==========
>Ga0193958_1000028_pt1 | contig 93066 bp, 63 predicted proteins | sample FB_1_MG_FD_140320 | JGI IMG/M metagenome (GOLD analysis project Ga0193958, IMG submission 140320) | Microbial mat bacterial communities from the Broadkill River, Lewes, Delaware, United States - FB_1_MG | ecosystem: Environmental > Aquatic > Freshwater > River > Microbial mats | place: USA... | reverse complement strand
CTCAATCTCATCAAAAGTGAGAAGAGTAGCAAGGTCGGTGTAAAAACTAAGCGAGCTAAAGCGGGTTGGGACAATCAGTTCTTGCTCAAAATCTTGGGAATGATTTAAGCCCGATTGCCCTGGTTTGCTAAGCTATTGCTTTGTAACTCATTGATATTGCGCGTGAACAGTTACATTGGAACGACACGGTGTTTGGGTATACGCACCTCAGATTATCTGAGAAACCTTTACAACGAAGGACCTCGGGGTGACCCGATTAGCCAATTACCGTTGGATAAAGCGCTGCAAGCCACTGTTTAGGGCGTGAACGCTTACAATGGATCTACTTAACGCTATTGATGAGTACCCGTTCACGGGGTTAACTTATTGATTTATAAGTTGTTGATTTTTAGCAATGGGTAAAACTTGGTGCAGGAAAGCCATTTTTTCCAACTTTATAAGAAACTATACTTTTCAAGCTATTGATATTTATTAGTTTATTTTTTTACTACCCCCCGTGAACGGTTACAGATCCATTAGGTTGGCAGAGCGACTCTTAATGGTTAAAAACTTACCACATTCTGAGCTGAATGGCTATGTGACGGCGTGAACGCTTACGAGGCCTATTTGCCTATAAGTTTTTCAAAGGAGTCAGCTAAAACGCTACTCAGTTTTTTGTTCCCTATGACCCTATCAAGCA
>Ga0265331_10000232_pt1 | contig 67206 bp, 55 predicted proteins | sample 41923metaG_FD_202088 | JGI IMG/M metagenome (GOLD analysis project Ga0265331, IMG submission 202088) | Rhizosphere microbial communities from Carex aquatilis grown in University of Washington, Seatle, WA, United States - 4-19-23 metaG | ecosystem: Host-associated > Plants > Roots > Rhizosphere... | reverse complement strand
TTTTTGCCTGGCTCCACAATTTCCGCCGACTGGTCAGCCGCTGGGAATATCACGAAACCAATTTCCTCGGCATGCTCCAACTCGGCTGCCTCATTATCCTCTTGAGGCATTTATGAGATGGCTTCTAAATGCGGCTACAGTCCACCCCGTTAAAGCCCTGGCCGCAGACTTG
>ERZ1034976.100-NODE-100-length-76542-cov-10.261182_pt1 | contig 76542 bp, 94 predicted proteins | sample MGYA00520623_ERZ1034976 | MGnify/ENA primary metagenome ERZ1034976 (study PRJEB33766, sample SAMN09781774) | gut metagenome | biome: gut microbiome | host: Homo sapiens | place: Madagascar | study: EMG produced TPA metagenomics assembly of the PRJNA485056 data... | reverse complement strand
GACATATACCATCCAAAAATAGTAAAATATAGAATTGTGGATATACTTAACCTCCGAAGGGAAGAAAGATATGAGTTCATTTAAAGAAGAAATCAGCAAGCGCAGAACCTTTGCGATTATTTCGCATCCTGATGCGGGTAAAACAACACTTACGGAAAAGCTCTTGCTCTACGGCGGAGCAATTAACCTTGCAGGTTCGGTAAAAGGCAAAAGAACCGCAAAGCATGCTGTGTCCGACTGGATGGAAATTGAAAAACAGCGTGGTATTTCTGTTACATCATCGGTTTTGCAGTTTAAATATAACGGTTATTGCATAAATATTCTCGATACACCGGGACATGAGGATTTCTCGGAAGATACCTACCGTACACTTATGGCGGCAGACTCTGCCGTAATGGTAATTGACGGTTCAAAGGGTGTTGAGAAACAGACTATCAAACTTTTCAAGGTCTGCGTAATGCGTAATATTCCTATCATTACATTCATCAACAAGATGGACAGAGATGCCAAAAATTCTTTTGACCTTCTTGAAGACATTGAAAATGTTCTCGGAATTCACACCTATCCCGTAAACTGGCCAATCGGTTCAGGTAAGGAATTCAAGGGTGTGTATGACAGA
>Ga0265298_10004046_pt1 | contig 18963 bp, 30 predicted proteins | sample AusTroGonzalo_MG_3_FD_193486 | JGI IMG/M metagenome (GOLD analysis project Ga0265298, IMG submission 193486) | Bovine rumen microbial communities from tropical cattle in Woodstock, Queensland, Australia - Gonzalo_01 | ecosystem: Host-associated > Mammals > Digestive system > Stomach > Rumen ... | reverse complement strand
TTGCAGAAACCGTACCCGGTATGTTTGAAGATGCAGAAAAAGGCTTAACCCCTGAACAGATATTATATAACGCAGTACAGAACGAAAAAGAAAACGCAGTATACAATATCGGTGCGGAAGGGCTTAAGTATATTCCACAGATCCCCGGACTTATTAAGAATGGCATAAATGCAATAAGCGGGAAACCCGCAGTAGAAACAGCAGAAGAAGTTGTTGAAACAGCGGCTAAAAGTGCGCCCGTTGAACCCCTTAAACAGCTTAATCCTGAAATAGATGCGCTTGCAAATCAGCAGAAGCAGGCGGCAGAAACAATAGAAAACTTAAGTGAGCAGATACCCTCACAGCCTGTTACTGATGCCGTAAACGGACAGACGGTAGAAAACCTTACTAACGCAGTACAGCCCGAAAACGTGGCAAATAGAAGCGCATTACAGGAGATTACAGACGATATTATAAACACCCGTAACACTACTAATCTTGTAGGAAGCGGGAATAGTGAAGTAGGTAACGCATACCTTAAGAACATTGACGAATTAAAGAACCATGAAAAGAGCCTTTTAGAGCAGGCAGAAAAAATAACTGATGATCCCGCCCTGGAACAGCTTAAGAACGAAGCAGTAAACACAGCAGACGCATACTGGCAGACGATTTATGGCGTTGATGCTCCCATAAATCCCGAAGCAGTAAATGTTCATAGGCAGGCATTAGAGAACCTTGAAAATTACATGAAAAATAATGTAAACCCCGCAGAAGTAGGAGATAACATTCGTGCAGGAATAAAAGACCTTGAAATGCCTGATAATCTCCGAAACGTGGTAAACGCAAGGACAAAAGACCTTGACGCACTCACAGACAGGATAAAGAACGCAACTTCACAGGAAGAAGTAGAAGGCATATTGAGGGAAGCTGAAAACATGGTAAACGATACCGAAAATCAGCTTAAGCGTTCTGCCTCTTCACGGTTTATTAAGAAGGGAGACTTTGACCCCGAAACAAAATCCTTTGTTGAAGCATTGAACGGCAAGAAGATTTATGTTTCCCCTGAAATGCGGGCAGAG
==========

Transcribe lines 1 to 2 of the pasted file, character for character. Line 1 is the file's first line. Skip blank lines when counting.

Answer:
>Ga0193958_1000028_pt1 | contig 93066 bp, 63 predicted proteins | sample FB_1_MG_FD_140320 | JGI IMG/M metagenome (GOLD analysis project Ga0193958, IMG submission 140320) | Microbial mat bacterial communities from the Broadkill River, Lewes, Delaware, United States - FB_1_MG | ecosystem: Environmental > Aquatic > Freshwater > River > Microbial mats | place: USA... | reverse complement strand
CTCAATCTCATCAAAAGTGAGAAGAGTAGCAAGGTCGGTGTAAAAACTAAGCGAGCTAAAGCGGGTTGGGACAATCAGTTCTTGCTCAAAATCTTGGGAATGATTTAAGCCCGATTGCCCTGGTTTGCTAAGCTATTGCTTTGTAACTCATTGATATTGCGCGTGAACAGTTACATTGGAACGACACGGTGTTTGGGTATACGCACCTCAGATTATCTGAGAAACCTTTACAACGAAGGACCTCGGGGTGACCCGATTAGCCAATTACCGTTGGATAAAGCGCTGCAAGCCACTGTTTAGGGCGTGAACGCTTACAATGGATCTACTTAACGCTATTGATGAGTACCCGTTCACGGGGTTAACTTATTGATTTATAAGTTGTTGATTTTTAGCAATGGGTAAAACTTGGTGCAGGAAAGCCATTTTTTCCAACTTTATAAGAAACTATACTTTTCAAGCTATTGATATTTATTAGTTTATTTTTTTACTACCCCCCGTGAACGGTTACAGATCCATTAGGTTGGCAGAGCGACTCTTAATGGTTAAAAACTTACCACATTCTGAGCTGAATGGCTATGTGACGGCGTGAACGCTTACGAGGCCTATTTGCCTATAAGTTTTTCAAAGGAGTCAGCTAAAACGCTACTCAGTTTTTTGTTCCCTATGACCCTATCAAGCA